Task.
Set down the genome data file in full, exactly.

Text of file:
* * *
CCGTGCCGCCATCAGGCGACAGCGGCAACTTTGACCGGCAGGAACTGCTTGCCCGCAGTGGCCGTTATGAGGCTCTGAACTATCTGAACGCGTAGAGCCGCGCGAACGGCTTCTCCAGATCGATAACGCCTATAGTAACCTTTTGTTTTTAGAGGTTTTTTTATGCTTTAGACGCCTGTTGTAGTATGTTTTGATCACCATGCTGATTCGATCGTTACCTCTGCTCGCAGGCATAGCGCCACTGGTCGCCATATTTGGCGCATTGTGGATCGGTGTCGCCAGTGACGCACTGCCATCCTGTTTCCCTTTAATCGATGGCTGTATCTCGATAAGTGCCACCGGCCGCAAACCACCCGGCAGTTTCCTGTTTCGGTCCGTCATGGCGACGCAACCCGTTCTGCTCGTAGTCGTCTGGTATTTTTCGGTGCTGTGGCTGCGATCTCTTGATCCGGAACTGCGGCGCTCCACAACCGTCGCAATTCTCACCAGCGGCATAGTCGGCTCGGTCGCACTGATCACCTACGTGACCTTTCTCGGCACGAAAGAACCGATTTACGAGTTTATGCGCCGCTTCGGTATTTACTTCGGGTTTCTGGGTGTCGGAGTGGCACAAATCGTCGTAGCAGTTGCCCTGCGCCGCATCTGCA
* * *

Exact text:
CCGTGCCGCCATCAGGCGACAGCGGCAACTTTGACCGGCAGGAACTGCTTGCCCGCAGTGGCCGTTATGAGGCTCTGAACTATCTGAACGCGTAGAGCCGCGCGAACGGCTTCTCCAGATCGATAACGCCTATAGTAACCTTTTGTTTTTAGAGGTTTTTTTATGCTTTAGACGCCTGTTGTAGTATGTTTTGATCACCATGCTGATTCGATCGTTACCTCTGCTCGCAGGCATAGCGCCACTGGTCGCCATATTTGGCGCATTGTGGATCGGTGTCGCCAGTGACGCACTGCCATCCTGTTTCCCTTTAATCGATGGCTGTATCTCGATAAGTGCCACCGGCCGCAAACCACCCGGCAGTTTCCTGTTTCGGTCCGTCATGGCGACGCAACCCGTTCTGCTCGTAGTCGTCTGGTATTTTTCGGTGCTGTGGCTGCGATCTCTTGATCCGGAACTGCGGCGCTCCACAACCGTCGCAATTCTCACCAGCGGCATAGTCGGCTCGGTCGCACTGATCACCTACGTGACCTTTCTCGGCACGAAAGAACCGATTTACGAGTTTATGCGCCGCTTCGGTATTTACTTCGGGTTTCTGGGTGTCGGAGTGGCACAAATCGTCGTAGCAGTTGCCCTGCGCCGCATCTGCA